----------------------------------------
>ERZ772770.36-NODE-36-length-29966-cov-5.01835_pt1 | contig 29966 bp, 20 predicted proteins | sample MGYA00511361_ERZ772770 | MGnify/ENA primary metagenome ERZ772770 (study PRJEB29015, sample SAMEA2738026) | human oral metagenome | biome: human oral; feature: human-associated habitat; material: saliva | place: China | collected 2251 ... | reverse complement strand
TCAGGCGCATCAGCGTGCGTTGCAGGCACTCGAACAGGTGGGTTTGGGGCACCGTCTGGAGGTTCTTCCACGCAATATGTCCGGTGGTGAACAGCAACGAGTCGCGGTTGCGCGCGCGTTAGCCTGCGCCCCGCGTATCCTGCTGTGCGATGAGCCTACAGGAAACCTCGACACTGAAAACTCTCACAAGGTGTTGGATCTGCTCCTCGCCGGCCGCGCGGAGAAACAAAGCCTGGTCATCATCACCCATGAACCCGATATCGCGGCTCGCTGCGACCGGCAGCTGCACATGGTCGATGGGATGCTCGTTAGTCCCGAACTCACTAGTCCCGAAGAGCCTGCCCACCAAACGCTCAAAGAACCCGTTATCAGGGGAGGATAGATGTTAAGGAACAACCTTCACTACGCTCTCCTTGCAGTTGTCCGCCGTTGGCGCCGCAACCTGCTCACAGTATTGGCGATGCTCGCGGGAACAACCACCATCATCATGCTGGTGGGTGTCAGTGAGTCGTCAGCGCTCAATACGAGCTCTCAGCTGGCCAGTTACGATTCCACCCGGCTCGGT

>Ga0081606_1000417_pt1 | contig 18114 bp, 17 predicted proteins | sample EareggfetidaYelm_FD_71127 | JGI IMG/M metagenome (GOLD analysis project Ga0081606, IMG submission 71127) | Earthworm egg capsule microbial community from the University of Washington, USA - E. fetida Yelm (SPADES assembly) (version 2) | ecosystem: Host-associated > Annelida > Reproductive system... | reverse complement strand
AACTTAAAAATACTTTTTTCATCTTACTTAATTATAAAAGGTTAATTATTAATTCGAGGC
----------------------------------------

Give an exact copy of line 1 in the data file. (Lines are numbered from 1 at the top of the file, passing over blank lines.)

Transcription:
>ERZ772770.36-NODE-36-length-29966-cov-5.01835_pt1 | contig 29966 bp, 20 predicted proteins | sample MGYA00511361_ERZ772770 | MGnify/ENA primary metagenome ERZ772770 (study PRJEB29015, sample SAMEA2738026) | human oral metagenome | biome: human oral; feature: human-associated habitat; material: saliva | place: China | collected 2251 ... | reverse complement strand